Making music is one of the most rewarding of pastimes. Whether you’re a seasoned professional or just starting out, it’s almost certain you’ll invest countless hours in it. Music production has an almost endless learning curve and it’s a skill that can take many years to master. That said, there are methods to fast-track your learning, while making the process more sociable with potentially better results.
It’s no secret that much of the best music is born out of collaboration. To possess every skill required in all the different areas of music creation is rare. From music theory to sound design, arrangement, and then mixing – it’s a vast subject. Often musicians and producers will specialize in one or two areas, mastering them all is indeed possible, but uncommon.
One of the best ways to improve your own skill-set is to collaborate. Here we look at some methods to successfully collaborate with other music makers; what to avoid and how to ensure you find the perfect studio partner.
Satellite Sessions offers instant collaboration for Ableton Live, Logic, FL Studio and more. Exchange audio, multitrack stems in real-time with one, two or as many collaborators as you wish. Create full songs with your friends in real-time, regardless of which DAW they use or where they are located in the world.
Sharing a similar taste in music might seem obvious, but there are some instances where this can be overlooked – to a degree. Having a common goal will ensure a faster workflow and less disagreement over the musical direction and content. Working with someone who shares similar values in their music will almost always herald better, more consistent results.
Having said that, there are often benefits to working with someone who has a different taste in music, providing the goal is clearly agreed upon from the beginning of the project.
The most successful music, in recent times, has had influences from different genres, combined together to create new, hybrid styles. Take Country and Dance music for example. Not many artists would’ve thought to fuse those two genres, but it was done with gargantuan success.
Keeping this in mind, working with a producer who specializes in a different genre should never be ruled out.
We all have strengths and weaknesses. Being able to realise what areas of music production you excel in, but also find more challenging, is paramount to finding your perfect studio partner.
For example, having two music producers working together who are both masters at mixing, but lack skills in music theory, might result in a well polished turd. Swap out one of these producers for a musician with great songwriting and arrangement skills and the output is almost certainly going to be better.
Being able to identify your strengths and weaknesses and those of other producers will make finding a great studio partner to collaborate with much more likely.
When working in producer pairings, there is typically a hands-on person and one who is happy to take more of a hands-off approach to the project. In most studio scenarios, there will be one computer/DAW in use. Having two producers trying to work on one computer simultaneously can often be counter-productive. Instead, having one producer who prefers to be in the driving seat and the other who is happy to offer their input verbally can be a more productive co-existence.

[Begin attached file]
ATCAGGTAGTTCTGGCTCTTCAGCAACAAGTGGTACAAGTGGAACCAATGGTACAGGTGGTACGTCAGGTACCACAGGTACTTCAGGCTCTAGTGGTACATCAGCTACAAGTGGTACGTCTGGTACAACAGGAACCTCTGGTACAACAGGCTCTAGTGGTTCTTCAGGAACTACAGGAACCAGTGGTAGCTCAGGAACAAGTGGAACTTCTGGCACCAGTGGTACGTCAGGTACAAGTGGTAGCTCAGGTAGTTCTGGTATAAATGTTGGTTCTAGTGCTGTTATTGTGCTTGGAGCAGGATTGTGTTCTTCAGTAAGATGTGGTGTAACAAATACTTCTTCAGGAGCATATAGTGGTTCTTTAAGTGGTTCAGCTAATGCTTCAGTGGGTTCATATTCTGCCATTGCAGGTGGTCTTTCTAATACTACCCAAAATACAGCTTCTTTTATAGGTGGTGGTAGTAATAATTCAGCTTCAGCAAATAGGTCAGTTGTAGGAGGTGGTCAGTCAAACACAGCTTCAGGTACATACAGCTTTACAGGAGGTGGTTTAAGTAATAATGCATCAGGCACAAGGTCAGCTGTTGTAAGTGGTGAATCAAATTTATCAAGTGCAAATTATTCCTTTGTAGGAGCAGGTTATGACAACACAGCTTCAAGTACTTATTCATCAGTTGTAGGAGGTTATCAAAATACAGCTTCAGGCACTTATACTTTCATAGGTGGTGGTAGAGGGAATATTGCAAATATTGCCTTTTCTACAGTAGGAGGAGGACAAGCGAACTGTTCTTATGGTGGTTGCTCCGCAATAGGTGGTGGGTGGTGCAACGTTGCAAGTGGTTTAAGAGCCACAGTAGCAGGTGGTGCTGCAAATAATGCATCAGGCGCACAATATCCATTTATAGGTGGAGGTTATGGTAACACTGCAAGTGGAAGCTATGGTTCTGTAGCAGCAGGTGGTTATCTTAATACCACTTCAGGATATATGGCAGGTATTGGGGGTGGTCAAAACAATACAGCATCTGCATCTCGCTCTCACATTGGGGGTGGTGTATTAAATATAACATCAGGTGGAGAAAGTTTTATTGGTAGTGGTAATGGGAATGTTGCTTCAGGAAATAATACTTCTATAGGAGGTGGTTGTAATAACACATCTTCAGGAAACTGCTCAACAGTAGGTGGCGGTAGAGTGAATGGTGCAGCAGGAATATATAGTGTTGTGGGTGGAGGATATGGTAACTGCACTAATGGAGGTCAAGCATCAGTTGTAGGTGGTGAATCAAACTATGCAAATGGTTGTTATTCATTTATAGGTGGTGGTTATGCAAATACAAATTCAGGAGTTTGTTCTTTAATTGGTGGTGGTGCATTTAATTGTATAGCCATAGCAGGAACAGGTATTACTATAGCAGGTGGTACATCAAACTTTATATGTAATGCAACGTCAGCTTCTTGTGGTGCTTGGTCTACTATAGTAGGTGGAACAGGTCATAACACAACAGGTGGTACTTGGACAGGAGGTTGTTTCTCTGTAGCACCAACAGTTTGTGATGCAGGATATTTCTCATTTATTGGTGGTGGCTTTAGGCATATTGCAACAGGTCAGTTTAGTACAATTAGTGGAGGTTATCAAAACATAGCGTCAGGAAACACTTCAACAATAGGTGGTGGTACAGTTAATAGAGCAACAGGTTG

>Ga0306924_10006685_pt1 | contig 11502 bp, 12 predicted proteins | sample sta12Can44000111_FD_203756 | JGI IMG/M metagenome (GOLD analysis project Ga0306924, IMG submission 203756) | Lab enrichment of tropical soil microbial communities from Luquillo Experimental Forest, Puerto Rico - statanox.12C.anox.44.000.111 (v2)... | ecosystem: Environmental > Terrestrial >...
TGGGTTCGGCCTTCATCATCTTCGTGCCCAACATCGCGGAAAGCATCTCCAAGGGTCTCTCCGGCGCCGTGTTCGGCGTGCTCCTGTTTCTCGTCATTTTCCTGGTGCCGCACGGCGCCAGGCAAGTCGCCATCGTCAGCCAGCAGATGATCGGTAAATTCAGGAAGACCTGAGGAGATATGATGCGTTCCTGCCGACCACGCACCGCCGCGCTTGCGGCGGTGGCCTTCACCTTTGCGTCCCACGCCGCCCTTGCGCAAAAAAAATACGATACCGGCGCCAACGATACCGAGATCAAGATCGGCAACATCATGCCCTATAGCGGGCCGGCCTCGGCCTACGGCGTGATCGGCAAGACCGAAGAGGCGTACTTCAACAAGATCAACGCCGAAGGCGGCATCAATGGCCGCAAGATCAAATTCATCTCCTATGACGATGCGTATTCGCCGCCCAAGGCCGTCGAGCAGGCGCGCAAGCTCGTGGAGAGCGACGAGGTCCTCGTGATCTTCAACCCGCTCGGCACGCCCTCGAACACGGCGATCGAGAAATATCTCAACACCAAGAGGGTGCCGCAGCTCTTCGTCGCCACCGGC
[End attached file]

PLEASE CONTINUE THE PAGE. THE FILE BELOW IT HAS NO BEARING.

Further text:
This doesn’t mean to say the back-seat producer will have any less of an impact on the output. Naturally the producer who is better-versed in the operation of the DAW and other technicalities would take the driving seat. They are often referred to as the engineer. The other producer may be more skilled in conveying musical concepts or ideas for production and arrangement.
Since the advent of computers in music production there has been a rapidly growing list of music production software. This means the likelihood of two producers using the same tools is less.
An important consideration when finding a studio partner is what equipment and software do they use? Do they own a Mac or PC? Which DAW and plugins do they have?
If you already use a DAW, which you are comfortable using, would you be happy to work with a producer who uses something different and completely alien to you?
The same can be said for plugins.
If you are planning to work together remotely then sharing the same tools is advisable, if possible. This will make sharing DAW project files remotely much more streamlined.
Thankfully this is much easier than it used to be. Internet access across the world has spawned many new methods of communication, such as social media sites like Facebook and Twitter.
There’s still no substitute for going to music venues and interacting with people in your music scene face to face, often this is the basis for striking up great partnerships. Unfortunately due to the Coronavirus pandemic this is not currently a viable option, so we must look for other ways to connect with fellow producers.
Websites, such as SoundBetter which allow producers to find other artists to collaborate with, is a quick way to find exactly what you are looking for. Although this is a paid service and tends to be on the more professional side, with most members looking to charge for their services rather than hook-up as an equal pairing.
Joining social media groups tailored to your specific music interests and spending time on websites such as Soundcloud or Bandcamp is a sure-fire way to find people who may wish to collaborate.
It’s super easy to create your own ideas from scratch. Visit the official Chords homepage and see how it will help you explore music and write your own original productions.